5 people standing in a kitchen in front of a counter filled with different containers of food. The two women on either sides are holding up big bowls of salad. All are smiling.

By Monica Bettson

Photo by Zoe Alexopoulos

On a rainy Thursday in October, I zip up my sweater and head into the walk-in fridge. I scan the shelves, jotting down notes on my clipboard, and then begin to load boxes and containers onto a cart. 

Leftover roasted heritage turkey, from a farm a few hours outside of Toronto. A few litre containers of thick, rich gravy—served yesterday with the turkey—made with the most flavorful turkey stock and butter from Stirling, Ontario. Leftover roasted vegetables and wheat berries, donated from a vendor at our Farmers’ Market. 

I fill up a bin with onions, carrots, and celery until I have a cart of a few hundred pounds of food. I maneuver the cart out of the fridge and head down the Toronto Community Housing hallway, until I’m back to the kitchen. The Friday volunteers are just starting to set up, the space is bright and clean. They start by wiping down the marble counter with soapy water and getting out cutting boards and knives. I greet them and let them know what we’re making for lunch: turkey hand pies, steamed cauliflower and squash, grain salad and arugula salad. We have three hours to make two hundred portions. 

I work at The Stop Community Food Centre. We’re a community hub where neighbors participate in a variety of programs that provide healthy food, foster social connections, build food skills and promote civic engagement. At the core of what we do is a belief that nutritious, sustainable and culturally appropriate food is a human right for all. 

Today we’re at our 1884 Davenport location where I work as the Community Chef. At this location, we provide frontline services to the neighborhood including a drop-in meal program, healthy food bank, perinatal supports, peer advocacy, good food markets, and community kitchens. We’re quite a busy place. Every day at least 20 volunteers, 30 staff, and a few hundred participants pass through our doors. Almost everyone will eat, which is where we come in. At noon we prepare lunch for the Drop-in and afterwards lunch for the volunteers and staff. I’ve got a bit of a Thanksgiving cooking hangover—yesterday was our big turkey lunch. However, I can’t stop thinking about pastry, and somehow I’ve convinced myself that I should make and roll out two hundred portions of flaky pie dough. I have a hard time taking the easy route when I have an idea that would be perfect for leftovers in the fridge.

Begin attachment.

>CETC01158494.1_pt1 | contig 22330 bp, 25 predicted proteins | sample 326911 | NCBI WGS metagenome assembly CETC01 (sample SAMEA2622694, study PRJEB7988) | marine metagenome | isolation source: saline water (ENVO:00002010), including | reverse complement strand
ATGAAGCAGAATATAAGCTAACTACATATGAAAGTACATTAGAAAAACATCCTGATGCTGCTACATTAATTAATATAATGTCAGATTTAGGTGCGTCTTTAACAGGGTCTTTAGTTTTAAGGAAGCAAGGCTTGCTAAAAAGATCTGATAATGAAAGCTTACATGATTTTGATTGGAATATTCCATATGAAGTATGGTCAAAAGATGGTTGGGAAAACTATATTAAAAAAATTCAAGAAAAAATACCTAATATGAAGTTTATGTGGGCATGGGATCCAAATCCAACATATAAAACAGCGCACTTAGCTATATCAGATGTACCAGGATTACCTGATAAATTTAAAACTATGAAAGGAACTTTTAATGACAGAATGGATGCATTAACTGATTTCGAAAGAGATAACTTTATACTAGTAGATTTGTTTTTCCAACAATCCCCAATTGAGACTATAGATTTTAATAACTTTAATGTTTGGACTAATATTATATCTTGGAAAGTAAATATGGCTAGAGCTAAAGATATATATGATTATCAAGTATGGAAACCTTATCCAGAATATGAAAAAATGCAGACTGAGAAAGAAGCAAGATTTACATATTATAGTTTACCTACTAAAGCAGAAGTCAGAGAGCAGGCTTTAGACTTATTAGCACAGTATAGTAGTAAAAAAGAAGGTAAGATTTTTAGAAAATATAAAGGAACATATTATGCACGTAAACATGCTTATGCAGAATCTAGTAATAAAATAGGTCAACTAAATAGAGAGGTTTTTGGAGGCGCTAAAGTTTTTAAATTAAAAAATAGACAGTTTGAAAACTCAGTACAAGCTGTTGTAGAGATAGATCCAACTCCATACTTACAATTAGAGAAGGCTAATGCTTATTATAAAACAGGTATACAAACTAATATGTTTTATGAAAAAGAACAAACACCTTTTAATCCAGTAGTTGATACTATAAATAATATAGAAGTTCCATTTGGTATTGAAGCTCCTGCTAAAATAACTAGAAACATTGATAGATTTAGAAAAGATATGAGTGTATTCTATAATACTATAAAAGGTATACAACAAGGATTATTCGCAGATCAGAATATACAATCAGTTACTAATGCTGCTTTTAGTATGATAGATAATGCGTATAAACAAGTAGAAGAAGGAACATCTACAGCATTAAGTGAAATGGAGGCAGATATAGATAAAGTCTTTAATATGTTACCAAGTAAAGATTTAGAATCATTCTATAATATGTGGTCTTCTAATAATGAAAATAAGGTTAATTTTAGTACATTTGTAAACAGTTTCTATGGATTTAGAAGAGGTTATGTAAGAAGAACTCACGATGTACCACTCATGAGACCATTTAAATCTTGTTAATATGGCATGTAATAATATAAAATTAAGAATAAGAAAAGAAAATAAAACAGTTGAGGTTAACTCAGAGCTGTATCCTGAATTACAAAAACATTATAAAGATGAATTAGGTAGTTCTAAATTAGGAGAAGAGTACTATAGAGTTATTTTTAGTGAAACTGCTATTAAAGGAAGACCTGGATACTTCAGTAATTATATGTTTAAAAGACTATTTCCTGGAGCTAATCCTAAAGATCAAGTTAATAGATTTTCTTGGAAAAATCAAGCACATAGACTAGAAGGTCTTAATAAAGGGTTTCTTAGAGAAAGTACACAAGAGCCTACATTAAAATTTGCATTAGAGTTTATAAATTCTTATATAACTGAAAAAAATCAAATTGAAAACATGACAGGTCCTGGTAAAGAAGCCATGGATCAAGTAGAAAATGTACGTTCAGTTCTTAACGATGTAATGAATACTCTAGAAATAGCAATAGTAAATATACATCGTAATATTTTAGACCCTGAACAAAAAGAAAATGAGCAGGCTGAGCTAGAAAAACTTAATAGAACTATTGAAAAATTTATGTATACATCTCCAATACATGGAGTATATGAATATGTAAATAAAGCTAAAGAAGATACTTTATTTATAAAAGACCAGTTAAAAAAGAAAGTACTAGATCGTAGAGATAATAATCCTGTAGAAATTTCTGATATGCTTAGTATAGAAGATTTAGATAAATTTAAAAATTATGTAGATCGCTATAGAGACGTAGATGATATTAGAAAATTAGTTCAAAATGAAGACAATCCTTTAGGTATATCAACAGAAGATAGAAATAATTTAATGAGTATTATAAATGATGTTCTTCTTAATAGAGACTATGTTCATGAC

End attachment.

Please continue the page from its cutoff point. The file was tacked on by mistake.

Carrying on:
As I pulse spelt flour and butter together in a food processor, the four volunteers chat while chopping roughly twenty pounds of carrots, onions, and celery. I pop my eight large discs of pie dough in the fridge to chill and we begin sauteing the veg and adding the leftover turkey and gravy. I open the fridge (doing a quick scan for any forgotten leftovers) and find some mashed potatoes and throw those in too. We take the filling off the stove and spread it out on some trays to cool; it’s savory and aromatic, bringing to mind the crisp fall weather and evenings indoors. There’s a wheat berry and mushroom filling already made from yesterday’s stuffed delicata squash, it’ll be perfect for our vegetarian option. I bring the dough out of the fridge, scatter flour over the marble, and roll out the pastry. It’s reluctant and cold, then yielding and smoothing as it warms up. I run my hands over the dough, marvelling at the magic of butter and flour. 

Three hours later, I wheel a cart into the drop-in space. The Drop-in crew will serve anywhere from 150 to 200 lunches today. They bring plates to the tables where community members are waiting, sipping coffee or chatting with friends. Today is a pretty standard lunch, a warm and crispy hand pie, vegetables steamed and tossed with olive oil and lemon, a hearty wheat berry salad, and a bracing arugula salad with yogurt dressing and crisp apples. We serve about 60/40 meat to vegetarian meals, and protein whether it be chicken, beef or fish, is usually stretched as far as possible. We work on a limited budget spending around $250 to $300 a meal, which works out to roughly $1.50 a plate. Even with a tight budget we manage to purchase most of our produce and dairy from local, sustainable farms. Menus change every day based on what’s in season or what donations might be available. We also strive to cook food from around the world to reflect the diversity of our community. Next week we’ll use the same pie dough to make black bean empanadas, which will be served with tortilla soup.   

Photo by Zoe Alexopoulos

As much as I plan the meals, create menus, and manage our shopping and inventory, there’s no way I could do this work without a network of people. Our team of volunteers bring their own knowledge of food and cooking to the kitchen. If I am clear, organized and kind I can lead them to accomplish all the dishes I can imagine. Then, of course, the work is no longer my own but holds a bit of each person who has helped along the way. Not just the volunteers who prepare the food, but the farmers and workers who grew and harvested the vegetables, the warehouse workers who packaged the crates onto a skid, the driver who delivered it, and the dishwasher who cleans up after the work is done and the food is eaten.